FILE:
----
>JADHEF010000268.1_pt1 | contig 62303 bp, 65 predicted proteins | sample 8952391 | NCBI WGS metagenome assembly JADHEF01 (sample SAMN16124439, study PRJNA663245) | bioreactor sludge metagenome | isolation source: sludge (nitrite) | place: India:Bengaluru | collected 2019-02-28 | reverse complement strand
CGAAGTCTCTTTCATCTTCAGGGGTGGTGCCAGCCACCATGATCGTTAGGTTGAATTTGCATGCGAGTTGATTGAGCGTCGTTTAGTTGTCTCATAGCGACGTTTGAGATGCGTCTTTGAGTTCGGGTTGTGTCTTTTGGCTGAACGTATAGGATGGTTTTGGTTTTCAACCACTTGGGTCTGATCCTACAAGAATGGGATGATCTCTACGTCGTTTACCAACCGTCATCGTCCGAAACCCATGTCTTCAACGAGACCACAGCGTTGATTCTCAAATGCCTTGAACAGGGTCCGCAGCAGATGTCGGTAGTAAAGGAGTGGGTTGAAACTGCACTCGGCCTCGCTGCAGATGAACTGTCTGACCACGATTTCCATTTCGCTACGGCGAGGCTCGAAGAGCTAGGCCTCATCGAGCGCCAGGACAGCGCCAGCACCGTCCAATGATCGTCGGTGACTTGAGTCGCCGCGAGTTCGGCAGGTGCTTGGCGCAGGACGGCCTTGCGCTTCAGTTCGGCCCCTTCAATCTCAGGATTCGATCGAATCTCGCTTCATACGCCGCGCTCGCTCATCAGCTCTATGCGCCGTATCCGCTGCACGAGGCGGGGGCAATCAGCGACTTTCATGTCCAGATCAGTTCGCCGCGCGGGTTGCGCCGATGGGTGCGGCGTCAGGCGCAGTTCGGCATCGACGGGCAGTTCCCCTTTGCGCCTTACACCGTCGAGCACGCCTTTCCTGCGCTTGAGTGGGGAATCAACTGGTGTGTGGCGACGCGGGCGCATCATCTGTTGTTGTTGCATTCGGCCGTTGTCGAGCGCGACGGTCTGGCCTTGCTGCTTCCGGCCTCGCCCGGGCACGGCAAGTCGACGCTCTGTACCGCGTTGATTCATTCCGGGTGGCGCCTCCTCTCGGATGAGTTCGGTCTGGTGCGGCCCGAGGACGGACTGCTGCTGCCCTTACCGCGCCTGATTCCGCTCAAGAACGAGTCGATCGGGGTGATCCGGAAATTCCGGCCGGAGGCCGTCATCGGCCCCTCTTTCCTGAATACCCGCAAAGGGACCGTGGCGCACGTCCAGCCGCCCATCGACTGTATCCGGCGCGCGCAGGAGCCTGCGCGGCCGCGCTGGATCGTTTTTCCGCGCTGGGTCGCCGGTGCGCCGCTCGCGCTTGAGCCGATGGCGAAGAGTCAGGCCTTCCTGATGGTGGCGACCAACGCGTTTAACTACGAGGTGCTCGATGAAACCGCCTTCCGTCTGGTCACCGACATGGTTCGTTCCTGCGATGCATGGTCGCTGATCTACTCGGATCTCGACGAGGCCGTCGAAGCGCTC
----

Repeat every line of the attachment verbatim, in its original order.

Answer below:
>JADHEF010000268.1_pt1 | contig 62303 bp, 65 predicted proteins | sample 8952391 | NCBI WGS metagenome assembly JADHEF01 (sample SAMN16124439, study PRJNA663245) | bioreactor sludge metagenome | isolation source: sludge (nitrite) | place: India:Bengaluru | collected 2019-02-28 | reverse complement strand
CGAAGTCTCTTTCATCTTCAGGGGTGGTGCCAGCCACCATGATCGTTAGGTTGAATTTGCATGCGAGTTGATTGAGCGTCGTTTAGTTGTCTCATAGCGACGTTTGAGATGCGTCTTTGAGTTCGGGTTGTGTCTTTTGGCTGAACGTATAGGATGGTTTTGGTTTTCAACCACTTGGGTCTGATCCTACAAGAATGGGATGATCTCTACGTCGTTTACCAACCGTCATCGTCCGAAACCCATGTCTTCAACGAGACCACAGCGTTGATTCTCAAATGCCTTGAACAGGGTCCGCAGCAGATGTCGGTAGTAAAGGAGTGGGTTGAAACTGCACTCGGCCTCGCTGCAGATGAACTGTCTGACCACGATTTCCATTTCGCTACGGCGAGGCTCGAAGAGCTAGGCCTCATCGAGCGCCAGGACAGCGCCAGCACCGTCCAATGATCGTCGGTGACTTGAGTCGCCGCGAGTTCGGCAGGTGCTTGGCGCAGGACGGCCTTGCGCTTCAGTTCGGCCCCTTCAATCTCAGGATTCGATCGAATCTCGCTTCATACGCCGCGCTCGCTCATCAGCTCTATGCGCCGTATCCGCTGCACGAGGCGGGGGCAATCAGCGACTTTCATGTCCAGATCAGTTCGCCGCGCGGGTTGCGCCGATGGGTGCGGCGTCAGGCGCAGTTCGGCATCGACGGGCAGTTCCCCTTTGCGCCTTACACCGTCGAGCACGCCTTTCCTGCGCTTGAGTGGGGAATCAACTGGTGTGTGGCGACGCGGGCGCATCATCTGTTGTTGTTGCATTCGGCCGTTGTCGAGCGCGACGGTCTGGCCTTGCTGCTTCCGGCCTCGCCCGGGCACGGCAAGTCGACGCTCTGTACCGCGTTGATTCATTCCGGGTGGCGCCTCCTCTCGGATGAGTTCGGTCTGGTGCGGCCCGAGGACGGACTGCTGCTGCCCTTACCGCGCCTGATTCCGCTCAAGAACGAGTCGATCGGGGTGATCCGGAAATTCCGGCCGGAGGCCGTCATCGGCCCCTCTTTCCTGAATACCCGCAAAGGGACCGTGGCGCACGTCCAGCCGCCCATCGACTGTATCCGGCGCGCGCAGGAGCCTGCGCGGCCGCGCTGGATCGTTTTTCCGCGCTGGGTCGCCGGTGCGCCGCTCGCGCTTGAGCCGATGGCGAAGAGTCAGGCCTTCCTGATGGTGGCGACCAACGCGTTTAACTACGAGGTGCTCGATGAAACCGCCTTCCGTCTGGTCACCGACATGGTTCGTTCCTGCGATGCATGGTCGCTGATCTACTCGGATCTCGACGAGGCCGTCGAAGCGCTC